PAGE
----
Historically, mid-winter has been a sluggish time for home-price growth for the national housing market, and while the median price for a single-family home did decline from December to January this year, it fell by a mere 1.2 percent, signaling a stronger than normal start to the new year for the housing market. As a comparison, in recent years month-to-month price declines from December to January have been recorded at 2.8 percent (2014) and 3.5 percent (2013). Redfin reports that the combination of an increase in listings and buyer demand has led to lots of activity, and prices are up 7.6 percent over the year.
Closer to home, supply is still low in the Seattle area, and prices continue to rise. The median price for a single-family home in King County this January was recorded at $441,500, up from $410,000 in January 2014. The city of Seattle saw the median price rise to $517,500, up 12.5 percent over the year. The Seattle Times reports that inventory in Northwest Seattle is down to a three-week supply, driving prices in that area up 19 percent over the year. In the Seattle market as a whole, inventory has been hovering around the two-month mark for several months. Generally, a four-to-six-month supply constitutes a healthy housing market.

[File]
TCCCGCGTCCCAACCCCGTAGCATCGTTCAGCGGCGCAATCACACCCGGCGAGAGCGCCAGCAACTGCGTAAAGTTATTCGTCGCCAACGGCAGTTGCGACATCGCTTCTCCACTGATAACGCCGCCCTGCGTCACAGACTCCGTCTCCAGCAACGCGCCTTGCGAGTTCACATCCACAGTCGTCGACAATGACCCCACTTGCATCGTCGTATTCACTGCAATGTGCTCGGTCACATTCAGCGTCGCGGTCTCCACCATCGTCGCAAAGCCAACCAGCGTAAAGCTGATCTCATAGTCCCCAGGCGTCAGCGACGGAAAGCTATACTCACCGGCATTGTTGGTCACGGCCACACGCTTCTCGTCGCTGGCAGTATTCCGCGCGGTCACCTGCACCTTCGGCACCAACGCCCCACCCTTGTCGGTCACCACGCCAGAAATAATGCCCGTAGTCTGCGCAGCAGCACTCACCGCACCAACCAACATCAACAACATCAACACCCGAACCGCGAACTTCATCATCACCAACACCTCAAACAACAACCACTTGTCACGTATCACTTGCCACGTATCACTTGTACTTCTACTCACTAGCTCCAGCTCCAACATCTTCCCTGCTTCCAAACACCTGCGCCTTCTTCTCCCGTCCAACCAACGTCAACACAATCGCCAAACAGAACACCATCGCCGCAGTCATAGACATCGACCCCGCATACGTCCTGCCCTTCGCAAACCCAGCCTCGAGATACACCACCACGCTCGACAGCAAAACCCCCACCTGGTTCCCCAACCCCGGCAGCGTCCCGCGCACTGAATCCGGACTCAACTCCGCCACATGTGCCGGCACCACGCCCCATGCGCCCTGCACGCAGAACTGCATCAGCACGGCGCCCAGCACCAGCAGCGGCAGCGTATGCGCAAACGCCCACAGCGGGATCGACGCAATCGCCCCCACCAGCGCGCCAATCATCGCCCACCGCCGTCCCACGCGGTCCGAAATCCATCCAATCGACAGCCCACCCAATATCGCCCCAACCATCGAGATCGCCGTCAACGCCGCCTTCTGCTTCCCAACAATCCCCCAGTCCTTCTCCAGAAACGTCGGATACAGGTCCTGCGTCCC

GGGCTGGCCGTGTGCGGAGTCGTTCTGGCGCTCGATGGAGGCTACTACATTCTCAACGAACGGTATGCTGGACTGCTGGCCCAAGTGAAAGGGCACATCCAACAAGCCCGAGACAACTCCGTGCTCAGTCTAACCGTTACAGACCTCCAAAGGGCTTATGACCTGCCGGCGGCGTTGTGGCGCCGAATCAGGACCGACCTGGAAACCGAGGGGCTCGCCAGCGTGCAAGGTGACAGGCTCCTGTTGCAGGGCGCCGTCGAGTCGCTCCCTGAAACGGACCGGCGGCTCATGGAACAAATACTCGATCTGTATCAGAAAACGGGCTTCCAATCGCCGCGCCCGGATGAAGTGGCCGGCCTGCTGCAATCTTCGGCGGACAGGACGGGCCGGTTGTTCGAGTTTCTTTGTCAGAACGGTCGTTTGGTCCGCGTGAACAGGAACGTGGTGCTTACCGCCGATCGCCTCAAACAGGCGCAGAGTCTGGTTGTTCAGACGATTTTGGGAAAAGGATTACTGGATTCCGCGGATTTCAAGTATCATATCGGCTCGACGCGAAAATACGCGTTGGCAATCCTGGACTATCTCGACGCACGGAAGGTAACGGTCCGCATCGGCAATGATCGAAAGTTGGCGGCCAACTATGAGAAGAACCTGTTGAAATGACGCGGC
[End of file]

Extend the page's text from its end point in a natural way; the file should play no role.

If you are interested in buying or selling a home in the Seattle area, contact your local real estate agent today.